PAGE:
Are risk-based sclerotinia sprays good for the bottom line?
Information on oilseed rape growth stage, sclerotinia pressure and weather-based infection risk, can help reduce sprays and improve spray timing, according to Agriculture and Horticulture Development Board (AHDB) research.
With the crop about to enter its critical flowering period, AHDB has announced it will run its sclerotinia infection risk alerts service again this season to help growers better target sprays.
AHDB has also issued the spring update of the light leaf spot forecast; as well as predictive information on aphid activity (first flights and abundance).
Each spring, warm (>10°) moist soils cause sclerotinia sclerotiorum to develop brown spore-releasing structures on the soil. Carried in the wind, the spores can land on oilseed rape, feed on petals and germinate.
Even where spores are present and food is sufficient, conducive weather is required for infection to occur.
The ADAS-led project provided infection-risk information for 15 commercial sites, three times each week (2015–2018), during the main risk periods.
Located across England and Scotland, some sites included monitoring of airborne spores and petal inoculum levels.
The researchers found that decisions based on inoculum levels and weather-based infection risk resulted in 26% fewer crops needing treatment.
- Under relatively high disease pressures, fungicides which were applied in response to alerts resulted in an average yield response of 0.3 t/ha (compared with the untreated control);
- Where sprays were made routinely at early flower (in the absence of alerts), average yield increases were reduced to 0.22 t/ha.
“In the absence of sclerotinia inoculum, oilseed rape is not at risk from infection. Where inoculum is found, weather largely drives infection risk and this is where our alerts service is particularly useful,” said Catherine Harries, disease research manager at AHDB.
The UK areas where weather conditions are currently, or are forecast to be, suitable for the sclerotinia pathogen to infect crops are highlighted by the risk alerts service.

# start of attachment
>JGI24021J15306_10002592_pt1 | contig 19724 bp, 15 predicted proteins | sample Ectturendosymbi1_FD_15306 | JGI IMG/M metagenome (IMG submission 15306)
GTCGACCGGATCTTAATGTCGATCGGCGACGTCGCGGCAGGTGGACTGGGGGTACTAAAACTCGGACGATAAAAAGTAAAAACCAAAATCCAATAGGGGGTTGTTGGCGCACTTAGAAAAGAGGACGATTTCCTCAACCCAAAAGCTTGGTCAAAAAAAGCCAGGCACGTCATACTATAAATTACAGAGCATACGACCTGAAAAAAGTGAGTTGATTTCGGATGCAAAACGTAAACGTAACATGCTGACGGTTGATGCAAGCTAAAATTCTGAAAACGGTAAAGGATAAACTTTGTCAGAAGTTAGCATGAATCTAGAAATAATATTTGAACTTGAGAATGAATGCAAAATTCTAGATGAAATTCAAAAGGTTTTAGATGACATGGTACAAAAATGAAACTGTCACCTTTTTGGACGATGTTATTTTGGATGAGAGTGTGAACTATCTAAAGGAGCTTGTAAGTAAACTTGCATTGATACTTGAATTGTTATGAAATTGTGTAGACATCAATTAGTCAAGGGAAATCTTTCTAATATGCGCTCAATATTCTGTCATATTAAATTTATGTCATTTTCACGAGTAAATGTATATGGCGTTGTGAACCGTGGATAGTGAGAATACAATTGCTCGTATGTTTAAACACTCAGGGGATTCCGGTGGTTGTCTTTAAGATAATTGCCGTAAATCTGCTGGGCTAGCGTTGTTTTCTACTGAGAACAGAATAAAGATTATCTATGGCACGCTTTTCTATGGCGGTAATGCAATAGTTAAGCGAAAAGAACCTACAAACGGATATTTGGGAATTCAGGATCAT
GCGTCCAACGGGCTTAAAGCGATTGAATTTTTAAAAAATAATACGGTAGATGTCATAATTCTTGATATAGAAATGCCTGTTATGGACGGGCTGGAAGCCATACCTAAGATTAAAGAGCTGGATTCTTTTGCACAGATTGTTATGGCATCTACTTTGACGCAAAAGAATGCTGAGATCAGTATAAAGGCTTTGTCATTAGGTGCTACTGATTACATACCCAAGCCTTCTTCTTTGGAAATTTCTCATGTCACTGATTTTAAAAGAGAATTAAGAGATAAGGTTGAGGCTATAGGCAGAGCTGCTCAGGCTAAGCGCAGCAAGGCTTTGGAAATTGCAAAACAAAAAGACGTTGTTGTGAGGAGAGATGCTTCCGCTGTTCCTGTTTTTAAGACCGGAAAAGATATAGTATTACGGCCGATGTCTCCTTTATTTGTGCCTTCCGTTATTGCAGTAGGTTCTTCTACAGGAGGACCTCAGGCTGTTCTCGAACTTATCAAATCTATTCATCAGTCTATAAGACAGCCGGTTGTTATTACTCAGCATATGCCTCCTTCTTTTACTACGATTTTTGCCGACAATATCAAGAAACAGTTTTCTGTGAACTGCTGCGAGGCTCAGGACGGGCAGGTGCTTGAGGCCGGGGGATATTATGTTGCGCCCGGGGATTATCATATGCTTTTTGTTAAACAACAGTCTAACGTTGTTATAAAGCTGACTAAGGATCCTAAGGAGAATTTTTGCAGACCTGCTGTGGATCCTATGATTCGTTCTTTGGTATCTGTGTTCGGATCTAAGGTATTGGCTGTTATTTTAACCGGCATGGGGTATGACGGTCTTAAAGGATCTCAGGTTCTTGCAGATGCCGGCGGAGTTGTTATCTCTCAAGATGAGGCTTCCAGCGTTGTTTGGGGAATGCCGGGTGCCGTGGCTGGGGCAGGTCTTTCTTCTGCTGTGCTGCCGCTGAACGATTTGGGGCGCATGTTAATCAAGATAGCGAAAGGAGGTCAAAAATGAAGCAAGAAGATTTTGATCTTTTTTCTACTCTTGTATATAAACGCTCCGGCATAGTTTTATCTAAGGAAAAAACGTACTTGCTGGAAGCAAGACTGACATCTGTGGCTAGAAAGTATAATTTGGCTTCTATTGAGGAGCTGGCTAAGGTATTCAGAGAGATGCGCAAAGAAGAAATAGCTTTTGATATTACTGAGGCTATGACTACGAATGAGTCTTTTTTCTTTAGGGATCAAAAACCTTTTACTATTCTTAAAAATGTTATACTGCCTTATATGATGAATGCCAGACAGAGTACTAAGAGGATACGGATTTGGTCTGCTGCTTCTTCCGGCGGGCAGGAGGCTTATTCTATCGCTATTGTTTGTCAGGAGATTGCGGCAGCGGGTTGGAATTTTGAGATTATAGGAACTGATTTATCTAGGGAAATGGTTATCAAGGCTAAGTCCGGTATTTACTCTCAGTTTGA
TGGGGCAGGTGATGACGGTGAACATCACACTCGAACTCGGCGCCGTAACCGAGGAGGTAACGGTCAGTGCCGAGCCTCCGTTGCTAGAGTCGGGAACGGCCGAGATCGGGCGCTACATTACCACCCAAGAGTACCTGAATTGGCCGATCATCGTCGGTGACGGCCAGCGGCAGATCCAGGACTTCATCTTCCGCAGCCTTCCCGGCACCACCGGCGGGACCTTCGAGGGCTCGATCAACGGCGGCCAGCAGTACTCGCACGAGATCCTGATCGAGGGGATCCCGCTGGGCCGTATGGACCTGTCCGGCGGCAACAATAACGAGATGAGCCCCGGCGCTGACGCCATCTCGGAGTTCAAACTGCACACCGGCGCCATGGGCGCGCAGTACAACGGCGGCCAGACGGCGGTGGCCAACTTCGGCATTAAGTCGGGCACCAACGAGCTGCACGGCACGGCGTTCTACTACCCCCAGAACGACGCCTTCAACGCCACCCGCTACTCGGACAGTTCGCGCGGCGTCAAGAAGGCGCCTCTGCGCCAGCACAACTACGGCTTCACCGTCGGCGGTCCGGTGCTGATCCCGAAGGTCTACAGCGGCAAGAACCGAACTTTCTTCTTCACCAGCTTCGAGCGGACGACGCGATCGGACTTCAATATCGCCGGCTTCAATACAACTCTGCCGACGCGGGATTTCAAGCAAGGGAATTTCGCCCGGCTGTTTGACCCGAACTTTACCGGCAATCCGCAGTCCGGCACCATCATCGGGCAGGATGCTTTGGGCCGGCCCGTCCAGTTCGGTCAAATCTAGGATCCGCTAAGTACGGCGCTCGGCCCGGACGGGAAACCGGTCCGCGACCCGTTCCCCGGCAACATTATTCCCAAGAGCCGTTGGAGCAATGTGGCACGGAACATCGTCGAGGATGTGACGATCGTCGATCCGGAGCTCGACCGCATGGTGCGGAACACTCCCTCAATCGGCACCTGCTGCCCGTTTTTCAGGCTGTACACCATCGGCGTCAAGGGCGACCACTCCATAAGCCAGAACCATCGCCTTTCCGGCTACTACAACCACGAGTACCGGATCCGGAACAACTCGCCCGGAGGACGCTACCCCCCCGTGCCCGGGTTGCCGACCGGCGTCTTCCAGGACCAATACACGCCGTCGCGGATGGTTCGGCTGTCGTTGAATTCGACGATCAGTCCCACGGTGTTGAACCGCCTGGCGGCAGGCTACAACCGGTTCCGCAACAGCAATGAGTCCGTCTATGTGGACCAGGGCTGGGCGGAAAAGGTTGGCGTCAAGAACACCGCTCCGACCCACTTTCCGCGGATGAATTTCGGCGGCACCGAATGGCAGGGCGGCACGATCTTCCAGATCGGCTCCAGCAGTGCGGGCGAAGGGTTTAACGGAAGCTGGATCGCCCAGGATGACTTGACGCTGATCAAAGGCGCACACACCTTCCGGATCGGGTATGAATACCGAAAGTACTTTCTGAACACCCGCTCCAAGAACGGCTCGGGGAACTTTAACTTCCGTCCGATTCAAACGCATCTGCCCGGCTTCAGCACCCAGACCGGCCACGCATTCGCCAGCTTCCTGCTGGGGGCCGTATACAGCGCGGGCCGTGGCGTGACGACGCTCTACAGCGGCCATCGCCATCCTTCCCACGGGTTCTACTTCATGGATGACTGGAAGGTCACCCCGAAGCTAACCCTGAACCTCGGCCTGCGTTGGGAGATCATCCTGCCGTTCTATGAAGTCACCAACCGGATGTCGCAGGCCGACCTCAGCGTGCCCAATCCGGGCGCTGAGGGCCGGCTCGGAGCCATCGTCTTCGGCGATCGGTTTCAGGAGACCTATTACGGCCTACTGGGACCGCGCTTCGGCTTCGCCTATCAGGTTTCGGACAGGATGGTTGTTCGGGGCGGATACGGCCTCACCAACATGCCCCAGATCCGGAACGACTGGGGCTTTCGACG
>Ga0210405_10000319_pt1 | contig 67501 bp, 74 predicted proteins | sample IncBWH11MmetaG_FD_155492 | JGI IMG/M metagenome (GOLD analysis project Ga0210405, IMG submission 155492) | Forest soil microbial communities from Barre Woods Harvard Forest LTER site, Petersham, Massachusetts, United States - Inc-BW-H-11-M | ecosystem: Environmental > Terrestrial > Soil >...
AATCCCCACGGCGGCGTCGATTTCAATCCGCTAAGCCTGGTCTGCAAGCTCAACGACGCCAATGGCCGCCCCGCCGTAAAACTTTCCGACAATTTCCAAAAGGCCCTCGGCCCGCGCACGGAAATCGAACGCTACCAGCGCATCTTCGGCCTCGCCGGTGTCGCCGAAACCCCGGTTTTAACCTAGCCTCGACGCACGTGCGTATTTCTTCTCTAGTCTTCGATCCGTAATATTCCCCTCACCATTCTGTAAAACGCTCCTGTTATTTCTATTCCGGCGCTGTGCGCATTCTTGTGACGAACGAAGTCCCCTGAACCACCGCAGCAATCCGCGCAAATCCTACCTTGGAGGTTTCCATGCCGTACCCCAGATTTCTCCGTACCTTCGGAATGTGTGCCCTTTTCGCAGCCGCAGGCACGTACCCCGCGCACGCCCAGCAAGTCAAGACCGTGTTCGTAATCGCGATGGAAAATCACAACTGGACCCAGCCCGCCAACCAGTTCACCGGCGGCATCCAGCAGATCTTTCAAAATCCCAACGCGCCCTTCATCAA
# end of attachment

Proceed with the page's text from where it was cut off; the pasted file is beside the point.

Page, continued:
Typically, the optimum time for a single spray is just before mid-flowering on the main raceme and, since fungicides have protectant activity, should be applied prior to an infection risk alert.
Persistence of full-dose fungicides is approximately three weeks. If a spray is made earlier, or if the flowering period is extended, a second spray may be required under conducive infection conditions.
Access the sclerotinia infection risk alerts during the main flowering period online.
Light leaf spot and aphid forecasts
AHDB’s light leaf spot spring forecast shows that the disease risk to oilseed rape has increased over most regions, since the autumn preliminary forecast.
This is due to the wetter than average winter for most parts of the UK; with the exception being eastern Scotland, which has reduced slightly due to drier weather than normal.
With air temperatures above the 30-year average in both January and February, aphids are anticipated to take flight relatively early this spring.
In fact, the AHDB aphid news service predicts that aphids will fly about two or three weeks earlier in Scotland and Northern England – about four weeks earlier over much of the rest of England.